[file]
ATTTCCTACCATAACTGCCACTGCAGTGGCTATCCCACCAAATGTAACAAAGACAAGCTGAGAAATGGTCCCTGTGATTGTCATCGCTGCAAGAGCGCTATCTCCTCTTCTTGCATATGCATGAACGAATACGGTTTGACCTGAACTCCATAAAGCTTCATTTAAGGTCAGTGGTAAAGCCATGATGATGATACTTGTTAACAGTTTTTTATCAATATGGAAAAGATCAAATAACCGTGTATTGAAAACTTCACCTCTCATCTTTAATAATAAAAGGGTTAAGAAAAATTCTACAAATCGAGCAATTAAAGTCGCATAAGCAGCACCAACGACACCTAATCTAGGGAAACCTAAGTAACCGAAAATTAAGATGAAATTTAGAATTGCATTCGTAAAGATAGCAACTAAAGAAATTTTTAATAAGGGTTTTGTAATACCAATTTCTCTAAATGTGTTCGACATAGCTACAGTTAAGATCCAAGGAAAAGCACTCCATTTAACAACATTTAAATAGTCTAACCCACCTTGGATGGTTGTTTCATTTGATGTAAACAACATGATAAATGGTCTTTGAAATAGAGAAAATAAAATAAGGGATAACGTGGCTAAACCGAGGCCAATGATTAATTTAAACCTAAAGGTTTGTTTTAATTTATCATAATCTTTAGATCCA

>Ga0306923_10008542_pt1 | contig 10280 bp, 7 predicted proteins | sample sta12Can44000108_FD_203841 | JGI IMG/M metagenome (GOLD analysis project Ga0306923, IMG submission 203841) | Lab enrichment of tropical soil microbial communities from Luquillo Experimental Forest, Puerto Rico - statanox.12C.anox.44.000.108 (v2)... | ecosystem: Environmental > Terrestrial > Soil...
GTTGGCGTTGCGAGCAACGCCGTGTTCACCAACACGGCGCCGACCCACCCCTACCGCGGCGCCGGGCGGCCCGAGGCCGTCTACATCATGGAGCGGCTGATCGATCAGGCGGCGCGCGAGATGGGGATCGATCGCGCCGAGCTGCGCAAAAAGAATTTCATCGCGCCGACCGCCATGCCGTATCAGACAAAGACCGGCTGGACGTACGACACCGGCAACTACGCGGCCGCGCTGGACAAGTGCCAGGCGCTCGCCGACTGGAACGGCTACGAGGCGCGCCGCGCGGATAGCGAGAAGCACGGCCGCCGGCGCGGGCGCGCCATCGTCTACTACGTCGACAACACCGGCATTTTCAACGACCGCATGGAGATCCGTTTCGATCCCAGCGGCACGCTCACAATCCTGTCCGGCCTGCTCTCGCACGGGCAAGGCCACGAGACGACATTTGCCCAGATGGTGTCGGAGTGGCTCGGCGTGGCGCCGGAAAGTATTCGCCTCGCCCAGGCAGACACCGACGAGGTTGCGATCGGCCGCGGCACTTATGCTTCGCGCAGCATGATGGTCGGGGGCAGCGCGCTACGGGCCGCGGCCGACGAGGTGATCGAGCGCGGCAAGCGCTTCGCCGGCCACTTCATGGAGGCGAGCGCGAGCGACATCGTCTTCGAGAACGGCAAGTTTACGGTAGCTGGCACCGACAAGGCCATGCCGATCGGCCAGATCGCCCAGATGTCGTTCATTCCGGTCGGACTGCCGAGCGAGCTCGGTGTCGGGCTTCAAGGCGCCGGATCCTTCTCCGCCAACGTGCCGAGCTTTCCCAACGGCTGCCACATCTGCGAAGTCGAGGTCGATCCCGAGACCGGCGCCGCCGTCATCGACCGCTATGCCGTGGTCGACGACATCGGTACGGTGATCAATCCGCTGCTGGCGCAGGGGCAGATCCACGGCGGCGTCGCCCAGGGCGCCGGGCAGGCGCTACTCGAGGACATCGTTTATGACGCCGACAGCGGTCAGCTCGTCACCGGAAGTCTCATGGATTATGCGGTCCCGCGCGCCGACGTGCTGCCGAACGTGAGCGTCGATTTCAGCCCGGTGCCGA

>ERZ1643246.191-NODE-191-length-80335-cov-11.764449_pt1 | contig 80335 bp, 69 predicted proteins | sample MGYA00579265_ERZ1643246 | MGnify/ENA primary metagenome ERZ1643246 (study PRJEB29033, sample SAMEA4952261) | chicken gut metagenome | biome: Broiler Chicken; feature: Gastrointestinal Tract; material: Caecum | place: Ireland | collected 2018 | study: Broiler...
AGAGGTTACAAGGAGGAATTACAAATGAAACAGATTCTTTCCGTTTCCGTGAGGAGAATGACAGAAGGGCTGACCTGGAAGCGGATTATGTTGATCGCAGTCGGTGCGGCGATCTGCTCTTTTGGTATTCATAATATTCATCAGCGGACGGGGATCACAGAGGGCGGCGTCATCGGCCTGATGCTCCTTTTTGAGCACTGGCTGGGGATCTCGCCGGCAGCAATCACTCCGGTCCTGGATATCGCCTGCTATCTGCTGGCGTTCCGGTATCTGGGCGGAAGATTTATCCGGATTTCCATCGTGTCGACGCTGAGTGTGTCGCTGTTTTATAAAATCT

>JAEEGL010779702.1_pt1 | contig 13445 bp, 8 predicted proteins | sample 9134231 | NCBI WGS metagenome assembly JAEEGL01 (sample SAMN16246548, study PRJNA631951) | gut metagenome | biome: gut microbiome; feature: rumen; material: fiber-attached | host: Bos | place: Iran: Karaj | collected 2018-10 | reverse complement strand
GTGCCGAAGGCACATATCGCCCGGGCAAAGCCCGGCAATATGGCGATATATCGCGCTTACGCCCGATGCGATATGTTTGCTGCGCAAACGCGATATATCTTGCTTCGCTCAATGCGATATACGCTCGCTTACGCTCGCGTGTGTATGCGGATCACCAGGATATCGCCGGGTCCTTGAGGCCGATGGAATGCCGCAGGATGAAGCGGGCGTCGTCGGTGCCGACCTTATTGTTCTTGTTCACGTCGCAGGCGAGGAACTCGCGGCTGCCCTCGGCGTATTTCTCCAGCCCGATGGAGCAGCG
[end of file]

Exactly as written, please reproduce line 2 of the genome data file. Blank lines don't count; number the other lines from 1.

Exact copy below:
>Ga0306923_10008542_pt1 | contig 10280 bp, 7 predicted proteins | sample sta12Can44000108_FD_203841 | JGI IMG/M metagenome (GOLD analysis project Ga0306923, IMG submission 203841) | Lab enrichment of tropical soil microbial communities from Luquillo Experimental Forest, Puerto Rico - statanox.12C.anox.44.000.108 (v2)... | ecosystem: Environmental > Terrestrial > Soil...